What else then should health care professionals do? The judgment amount could have been in excess of $4 million. accepted ethical themes (deontological, teleological, and areteological), the ethical triangle by Potter, the American Academy of Nurse Practitioners (AANP) standards of practice for NPs, and codes of ethics from the American Nurses Association (ANA) and the American Medical Association (AMA). Also, although applying the criteria developed may inevitably result in a health care professional assuming the essentially paternalistic role of being a surrogate decision-maker for a given patient, this need not be problematic provided the model of surrogate decision-making used is patient centred – that is, committed to upholding the patient’s interests and concerns insofar as these can be ascertained. the capacity to communicate the decision made (after Kerridge et al 2013 : 384–6). For many, the answer lies in the systematic development and formal adoption of psychiatric advance directives (PADs). [1,8] Ethical issues related to PMH nursing in the literature can be summarized as: obtaining informed consent from the patient; compulsory treatment and hospitalization; using seclusion and restraint; respect for patients’ privacy and confidentiality; and research in psychiatric medicine… In seeking to redress the implications of these considerations, mental health advocates have increasingly sought to emphasise and champion a suite of rights and responsibilities that are specific to the context of mental health care. There is, however, one notable caveat to this stance: because the rights of people with mental illness are disproportionately vulnerable to being infringed in health care contexts (both psychiatric and non-psychiatric), a more nuanced approached to the issue is required. Just what such a framework would – or indeed should – look like is, however, a matter of some controversy. An involuntary psychiatric patient refuses to take the psychotropic medication he has been prescribed. To put this more simply, PADs stand to serve the basic functions of: prescription (advance consent to treatment options), proscription (advance refusal or rejection of treatment options), surrogate decision-maker designation 4 (identification and advance nomination of substitute decision-makers). Depending on the legal regulations governing a given PAD, a directive can contain provisions for either ‘opting-out’ (refusing) treatment (both general and specific – e.g. Email: [email protected]
, 1100 Virginia Dr., Ste. Besides, they make decisions that lead to deterioration of a patient’s health instead of ensuring recovery. Australia, Austria, Germany, Canada, Switzerland, the Netherlands and the United Kingdom) have introduced or are working to introduce and uphold PADs or ‘psychiatric wills’ ( Amering et al 1999 ; Atkinson et al 2003 ; Varekamp 2004 ). 4 Thus, there is an ever-present risk that, when admitted to a psychiatric facility as an involuntary or non-voluntary patient, their institutional experiences may trigger previous trauma, provoke feelings of fear, anxiety and anger and thereby aggravate their psychiatric symptoms (a burden which others who do not have a history of trauma or mental illness do not carry) ( Cusack et al 2018 ; Goulet et al 2017 ; McKenna et al 2017 ). A number of objections can be raised here. Ethical issues happen when choices need to be made, the answers may not be clear and the options are not ideal. Since the publication of the foundational works by Grisso and Appelbaum (1998) and Appelbaum (2007) , a number of competency assessment tools have been developed 3 ( Wang S-B et al 2017 ). The legal ramifications and violation of law for practicing PAD are as followed; FNP’s cannot legally or ethically make the diagnosis to determine terminal illness, for the purpose of qualification in PAD (Stokes, F., 2017. Although ‘gold standard’ evidence is lacking, the authors of a 2009 Cochrane Database Systematic Review on ‘Advance treatment directives for people with severe mental illness’ nonetheless concluded that advance directives were ‘well suited to the mental health setting for the purpose of conveying patients’ treatment preferences should they become unable to articulate them in the future’ ( Campbell & Kisely 2009 : 10). Discuss critically the notions of ‘surrogate / substitute decision-making’ and ‘supported decision-making’ in the case of people deemed to be rationally incompetent. Situations involving the enforced medical treatment of the mentally ill can cause significant distress to caregivers as well who, while wanting to respect the preferences of their patients, may nevertheless recognise that, without treatment, patients in distress (and their families or supporters) will not be able to be consoled and, worse, may remain unnecessarily in a state of ‘psychiatric crisis’. This case study involves a nurse practitioner in an in-patient alcohol/drug treatment setting. Research conducted by the Council on Accreditation of Nurse Anesthesia Educational Programs (COA), (Cook, 2013) reports recent graduates of accredited certified registered nurse anesthetist This, in turn, will depend on the competence, experience, wisdom and moral integrity of the decision-makers, and the degree of commitment they have to: (1) ensuring the realisation of morally just outcomes and (2) protecting and promoting the wellbeing and moral interests of those made vulnerable not just by their mental illnesses, but also by the inability of their caregivers to respond to the manifestation of their illnesses in an informed, morally sensitive, humane, therapeutically effective and culturally appropriate way. • Recommendations to ensure best practices and avoid legal issues are suggested. This case study involves a nurse practitioner in an in-patient alcohol/drug treatment setting. 1). a proxy directive , in which a patient ‘appoints a surrogate decision-maker who has legal authority to make treatment decisions on behalf of the patient when incapacitated’ ( Srebnik 2005 : S42). In a UK study, whereas 89% of voluntary organisations and more than two-thirds of stakeholder groups surveyed thought that PADs were needed, only 28% of psychiatrists surveyed thought they were ( Atkinson et al 2004 ). (Whether or not the risk of suicide does provide strong grounds for overriding a patient’s decision to refuse hospitalisation and treatment is another question, and one which is considered shortly in this chapter.). Insufficient personnel, excessive workload, working conditions, lack of supervision, and in-service training were identified as leading to unethical behaviors. In a 2013 systematic review of the literature on the subject, Nicaise and colleagues (2013) identified three main theoretical frameworks or rationales for PADs: improvement in the therapeutic alliance between the users and clinicians. This is so even in jurisdictions which have progressive legislative provisions enabling patients to determine in advance their ‘will and preferences’ apropos care, treatment and supported decision-making options ( Callaghan & Ryan 2016 ; Hem et al 2018 ; Molodynski et al 2014 ; Tingleff et al 2017 ). As part of their professional role, APRNs must be able to recognize ethical conflicts and serve as mediators or resources for patients, families, or other nurses who are struggling with ethical dilemmas. Legal & Ethical Issues that Health Care Professionals Face. She was treated with pain medication and antidepressants. Currently almost two-thirds of the states in the USA have legal processes in place for allowing and managing PADs (Zelle et al 2015b). 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Despite the expectations reflected in the stated purposes and theoretical frameworks of PADs, their overall acceptance and uptake remain patchy. This is especially likely in cases where involuntary or non-voluntary hospitalisation involves unconsented, coercive institutional procedures such as seclusion, restraints, forced medication and forced feeding ( Borckardt et al 2007 ; Cusack et al 2018 ). This chapter explores mental health nursing practice within an ethics context. Case Study: Failure to manage the patient’s care in order to maximize individual recovery and quality of life, Failure to advocate and promote a system and climate that is conducive to providing ethical care, Failure to utilize ethical principles to advocate for access and parity of services for mental health problems, psychiatric disorders… This article will examine some of the ethical and legal issues correctional nurses must address in their practice. Dr. Zilber is chair of the Ethics Committee of the Colorado Psychiatric Society, a consultant to APA’s Ethics Committee, and a private practitioner in Denver. A patient could without contradiction ‘rationally’ choose suicide as a means of escaping an intolerable life characterised by suffering intractable and intolerable pain. The patient’s permanent condition dictates that she cannot be left alone and requires full-time assistance with all aspects of her personal care. Significantly the issue of competency rarely arises in contexts where the patient agrees with and consents to a doctor’s recommended or prescribed treatment. There is room to speculate that, had a PAD been in force at the time for this patient, a very different outcome might have resulted in this case. Widdershoven and Berghmans (2001 : 92) explain that: Later works have consistently reaffirmed this view ( Ouliaris & Kealy-Bateman 2017 ; Sellars et al 2017 ; Zelle et al 2015a ). More patients are receiving healthcare services from nurse practitioners (NPs) and physician assistants (PAs). It teases out the ethical challenges that mental health nurses can face on a daily basis. Mental health statement of rights and responsibilities ( Australian Government Department of Health 2012 : 3)). The patient was a 52-year-old woman who had been admitted to a privately-owned alcohol and drug rehabilitation inpatient facility with diagnoses of long-term depression, fibromyalgia and chronic pain. For instance, there remains the problem of how to determine what is a harm, what is a low / minimal and high / maximal risk of harm, and who properly should decide these things – the answers to which involve complex value judgments. ETHICAL ISSUES IN ADVANCED PRACTICE NURSING. The nurse maintains competence in nursing. Defense counsel vigorously contended to the court that the nurse practitioner should be included within the statutory framework, as he was being supervised by a covered professional. The settlement monies with defense cost were greater than $1 million. Many a time nurse practitioners find themselves in ethical dilemmas about what to do in certain situations and tend to follow their instincts as the best course of action to pursue, and this could help to … Third, even when persons with mental illness later acknowledge the need for their earlier involuntary or non-voluntary admission to hospital, they are sometimes left feeling very dissatisfied with the situation – not least because they feel that their humanity and dignity have been violated in the process. in clinical contexts) usually refer to a person’s competence to do something , in this instance, to choose and make decisions ; according to this view, competence is, therefore, ‘choice and decision-relative’. The need to do this becomes even more acute when the problem of determining and weighing harms is considered in relation to the broader demand to achieve a balance between protecting and promoting the patient’s wellbeing, protecting and promoting the patient’s autonomy, and protecting others who could be harmed if a mentally ill person is left free to exercise harm-causing choices (as happened in the Tarasoff case, considered in Chapter 7 ). In a more recent work on competency, Light and colleagues (2016 : 34) argue that ‘all definitions of capacity [for decision-making] involve intrinsically normative judgments and inevitably reflect the influence of context and values’. patient autonomy. Whatever the faults, weaknesses and difficulties of such statements, they nevertheless achieve a number of important things; like bills and charters of patient rights generally, they help to remind mental health patients / consumers, service providers, caregivers and the general community that people with mental health problems (including mental illnesses and mental health problems) have special moral interests and entitlements that ought to be respected and protected, they help to inform stakeholders (patients / consumers, service providers, caregivers and the community) of what these special entitlements are and thereby provide a basis upon which respect for and protection of these can be required, they help to delineate the special responsibilities that stakeholders (patients / consumers, service providers, caregivers and the community) all have in ensuring the promotion and protection of people’s moral interests and entitlements in mental health care and in promoting mental health generally. Psychiatric mental health nurse practitioners (PMHNPs) are assuming increasing clinical responsibilities in the treatment of individuals with mental illness as the shortage of psychiatrists and their maldistribution continues to persist in the United States. [emphasis original]. ethics. This need of protection has also been recognised at an international level as evident from the United Nations General Assembly’s adoption in 1991 of the Principles for the protection of persons with mental illness and for the improvement of mental health care and, a decade later, by the World Health Organization’s release of The world health report 2001: mental health: new understanding, new hope ( WHO 2001a ). Comparable studies conducted in Australia and New Zealand have had similar findings. discuss critically the ethics of suicide prevention, intervention and postvention. euthanasia), consider arguments both for and against the proposition that people have a ‘right to suicide’, examine critically the conditions under which a person’s decision to suicide may warrant respect. The plaintiff’s family filed a lawsuit on behalf of the plaintiff, naming the alcohol and drug rehabilitation facility and healthcare professionals responsible for her care, including the insured nurse practitioner. As previously indicated in this section, an integral and controversial component of psychiatric practice is involuntary care and treatment. Ethical Codes for Psychiatric Nurse Practitioners [Compatibility Mode] 1. Underpinning this caveat is the reality that in most jurisdictions around the world there are legislative provisions that enable people with severe mental health illness to be detained, restrained, coerced and / or treated without their consent . The American Psychiatric Nurses Association (APNA) is your resource for psychiatric-mental health nursing. The less experienced staff members on the ward disagree with this reasoning, however, and argue that, even though the patient’s psychiatric condition is deteriorating, and this is a preventable harm, the patient is nevertheless able to make an informed decision about this and therefore his wishes should be respected. This test asks how well the patient has actually understood information which has been disclosed. known about the ethical conflicts and causes of these conflicts experienced by these clinicians in their daily practice. Ft. Washington, PA 19034. ECT), or ‘opting-in’ (consenting to services as well as to specific treatments) ( Atkinson et al 2003 ; Swartz et al 2006 ). Insufficient personnel, excessive workload, working conditions, lack of supervision, and in-service training were identified as leading to unethical behaviors. Violation of ethical principle and law. Background: More patients are receiving healthcare services from nurse practitioners (NPs) and physician assistants (PAs). Arguably the most profound change (described as an ‘evolving revolution’ by Callaghan and Ryan 2016 ) has occurred in Australian jurisdictions. Determining whether a person has the competency to make an informed decision about whether to accept or reject a recommended treatment is not a straightforward matter, however. The enactment of formal legislation regulating PADs has a protracted history dating back to the USA, which has the longest history of their use, with Minnesota in 1991 becoming the first American state to enact legislation giving recognition to the ‘advance psychiatric directive’ allowing its citizens to ‘draft directives for intrusive mental health treatments’ ( Cuca 1993 : 1165). It should be noted, however, that these two models are not necessarily mutually exclusive and indeed could, in some instances, be mutually supporting (a man contemplating a violent suicide involving others is a danger not only to himself but also to the innocent others he plans to ‘take with him’). The need of a highly nuanced approach to upholding the rights of persons with mental illness and related problems in health care rests on at least three considerations. A patient-centred model of surrogate decision-making, in this instance, would have as its rationale preventing harm to patients , and would embrace an ethical framework which is structured ‘for deciding for patients for their benefit ’ ( Buchanan & Brock 1989 : 327, 331). A New Zealand survey of 110 mental health service users and 175 clinicians had similar findings ( Thom et al 2015 ). She survived the attempt, but suffered severe anoxia and permanent brain damage. Roth and colleagues (1977) suggest that competency tests proposed in the literature basically fall into five categories: The test of evidencing a choice is as it sounds, and is concerned only with whether a patient’s choice is ‘evident’; that is, whether it is present or absent . PMHNPs encounter such unethical dilemmas, since they compromise the legal rights of a patient (Annamalai, & Tek, 2015). 300 W. Clarendon, Suite 400 Phoenix, Arizona 85013-3424 (602) 252-8888 WWW.EXPERTETHICS.COM [email protected] 2. Of these, the MacArthur Competence Assessment Tools (MacCATs) developed and trialled by Appelbaum and Grisso ( Appelbaum & Grisso 1995 ; Grisso & Appelbaum 1995 ; Grisso et al 1995 , 1997 ) are generally regarded ‘as having the most reliability and validity for assessing competence related to functional abilities, and have been widely used in psychiatry’ ( Wang S-B et al 2017 : 56). Underpinning this search has been the commensurate pressing need to find a balance between promoting autonomy and preventing harm and, equally important, finding a way to advance a genuine ‘ “supported decision-making” model in which a person makes treatment decisions for themselves, with support where required’ ( Ouliaris & Kealy-Bateman 2017 : 574). The scope of nursing has evolved from the early role of a nurse carrying out orders at a doctor’s bidding. The higher and more severe the risks involved, the higher and more rigorous should be the standards for determining the patient’s decision-making capacity, and the more certain attending health care professionals should be that the patient has met these standards. Early proponents of PADs in the US expected that their use would spread ( Appelbaum 1991 ). accepted ethical themes (deontological, teleological, and areteological), the ethical triangle by Potter, the American Academy of Nurse Practitioners (AANP) standards of practice for NPs, and codes of ethics from the American Nurses Association (ANA) and the American Medical Association (AMA). It is imperative they have a sound understanding of various ethical, legal and professional issues they will face during their careers. Objective: To identify ethical concerns and conflicts NPs and PAs encounter related to managed care in the delivery of primary care to patients and the factors that influence ethical conflict. Psychiatric mental health nurse practitioners (PMHNPs) are assuming increasing clinical responsibilities in the treatment of individuals with mental illness as the shortage of psychiatrists and their maldistribution continues to persist in the United States. a. His requests for different and less drugs, and more counselling, went unheeded. Nursing staff of many specialities are taking on and developing their roles in new and advanced practice areas. DRAFT Psychiatric–Mental Health Nursing: Scope & Standards of Practice 6 2012 workgroup SCOPE DRAFT for National Review 11/20/12 Preface1 2 In 2011, the American Psychiatric Nurses Association (APNA) and the International 3 Society of Psychiatric–Mental Health Nurses (ISPN) appointed a joint task force to 4 begin the review and revision of the Scope and Standards of Psychiatric–Mental Health In regard to the consideration of being a danger to self, Buchanan and Brock (1989 : 317–31) correctly argue that what is needed are stringent criteria of what constitutes a danger to self ; in the case of the need for care and treatment, that what is needed are stringent criteria for ascertaining deterioration and distress ; and in the case of harm to others, that what is needed are stringent criteria of what constitutes a danger to others . In one US study, for example, although 66%–77% of consumer respondents stated they would like to complete a PAD if given the opportunity and assistance to do so, only 4%–13% had actually done so ( Swanson et al 2006b ). The patient (plaintiff) in this case was a 50-year-old male who first came to our insured nurse practitioner (NP) after researching his symptoms on the internet. #Malpractice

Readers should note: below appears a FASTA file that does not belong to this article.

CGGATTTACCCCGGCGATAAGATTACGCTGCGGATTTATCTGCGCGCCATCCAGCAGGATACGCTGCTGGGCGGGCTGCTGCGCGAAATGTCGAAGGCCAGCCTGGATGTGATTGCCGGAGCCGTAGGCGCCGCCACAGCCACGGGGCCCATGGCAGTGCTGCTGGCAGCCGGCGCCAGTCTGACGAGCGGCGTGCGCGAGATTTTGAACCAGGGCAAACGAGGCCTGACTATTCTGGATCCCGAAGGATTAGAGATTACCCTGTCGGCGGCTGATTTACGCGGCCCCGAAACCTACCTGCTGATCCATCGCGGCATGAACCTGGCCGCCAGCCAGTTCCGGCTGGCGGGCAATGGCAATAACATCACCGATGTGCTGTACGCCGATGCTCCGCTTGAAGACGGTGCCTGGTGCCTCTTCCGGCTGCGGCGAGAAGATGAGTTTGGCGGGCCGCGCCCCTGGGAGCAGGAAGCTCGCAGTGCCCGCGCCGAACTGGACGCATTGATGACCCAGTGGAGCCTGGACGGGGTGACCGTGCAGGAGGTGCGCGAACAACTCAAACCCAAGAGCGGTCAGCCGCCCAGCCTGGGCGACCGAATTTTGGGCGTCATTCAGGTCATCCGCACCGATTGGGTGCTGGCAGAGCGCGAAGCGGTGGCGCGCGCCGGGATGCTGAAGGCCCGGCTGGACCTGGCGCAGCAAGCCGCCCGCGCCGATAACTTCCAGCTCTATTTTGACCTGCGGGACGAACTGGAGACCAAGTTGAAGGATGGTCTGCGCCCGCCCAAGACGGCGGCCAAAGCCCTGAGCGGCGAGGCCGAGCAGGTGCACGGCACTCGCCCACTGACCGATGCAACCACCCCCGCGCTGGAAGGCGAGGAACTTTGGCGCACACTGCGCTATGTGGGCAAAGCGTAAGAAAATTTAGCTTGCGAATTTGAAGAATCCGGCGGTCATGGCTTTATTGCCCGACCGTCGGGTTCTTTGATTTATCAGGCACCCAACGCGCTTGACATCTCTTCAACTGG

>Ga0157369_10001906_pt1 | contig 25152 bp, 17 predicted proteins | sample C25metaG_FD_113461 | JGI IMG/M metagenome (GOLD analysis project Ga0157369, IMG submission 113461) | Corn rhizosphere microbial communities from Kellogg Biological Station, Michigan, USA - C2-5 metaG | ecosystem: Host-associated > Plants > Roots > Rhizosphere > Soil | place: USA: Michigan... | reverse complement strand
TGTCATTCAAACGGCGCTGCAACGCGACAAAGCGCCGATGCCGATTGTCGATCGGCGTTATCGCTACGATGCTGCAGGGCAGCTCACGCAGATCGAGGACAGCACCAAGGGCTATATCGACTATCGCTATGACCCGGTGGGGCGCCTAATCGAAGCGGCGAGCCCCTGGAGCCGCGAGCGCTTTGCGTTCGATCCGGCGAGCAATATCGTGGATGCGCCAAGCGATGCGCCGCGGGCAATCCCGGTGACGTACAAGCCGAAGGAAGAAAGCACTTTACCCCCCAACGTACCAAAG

Conclusions A proposal for a code of ethics for NPs is presented. The result could be declines in the quality of patient care; problematic clinical relationships; and moral distress, which is defined as knowing the right thing to do but not being allowed or able to do it. Decisions that would cause “concern” might include refusing medication that would prevent an adverse outcome, refusing prevention or treatment that is standard of care, refusal to follow recommended diet, refusal to follow safe sex practices, or refusal of continuous positive airway pressure. Before his accident he had been a committed sportsman and for him the life of a helpless quadriplegic was intolerable. mental disorders. Alternatively, a depressed and so-called ‘irrational’ person might refuse a particular psychiatric treatment, such as psychotropic drugs, electroconvulsive therapy or psychosurgery, out of a very ‘rational’ and well-founded fear of what undesirable effects these treatments might ultimately have. At one point, desperate to achieve his wish, he went on a hunger strike and instructed his solicitor to draw up a ‘living will’, which stated ‘that he did not wish to be revived if and when he fell into a coma’ ( Bioethics News 1985 : 2). Later, after recovering from this incident, the patient was, as predicted by the less experienced nursing staff, grossly mistrustful of the nursing staff on the ward, and even less willing to comply with his oral medication prescription. Although barriers to the implementation of PADs persist, research has found that consumers continue to have a high interest in and demand for PADs. Also, although some studies have suggested that clinicians are broadly supportive of the ‘advance-consent’ function of PADs (termed ‘prescriptive function’), clinicians are more reticent about their ‘advance-refusal’ function (termed ‘proscriptive function’) – especially if used to refuse all future treatment ( Swartz et al 2006 ). Nurse practitioners (NPs) are licensed, independent practitioners who provide primary and/or specialty nursing and medical care in ambulatory, acute and long-term care settings. The moral force of the right’s claim in this instance is such that if an attending health care professional does not uphold or violates the patient’s decision in regard to the treatment options considered, that patient would probably feel wronged or that an injustice had been done. This chapter explores mental health nursing practice within an ethics context. Non-discrimination and social inclusion – encompassing the rights to: privacy and confidentiality; health, safety and welfare; equal opportunities to access and maintain health and mental health care, and other social goods; contribute to and participate in the development of social, health and mental health policy and services. On this point, with reference to the provisions contained on the CRPD, Callaghan and Ryan (2016 : 610) explain: Several years ago, a consumer advocate pleaded: It has taken a very long time but, it would seem, this advocate’s plea is at last being heard. In response to the insured, the psychiatrist indicated that the patient’s diagnosis was his responsibility and he would manage her care. Psychiatric advance directives have been defined as ‘documents that allow users with severe and chronic mental illnesses to notify their treatment preferences for future crisis relapses and to appoint a surrogate decision-maker for a period of incompetence’ ( Nicaise et al 2013 : 1). Within contemporary medical ethics recognition of the principle of self governance or respect for autonomy has altered the nature of interactions between patients and health professionals in all sectors of the health system.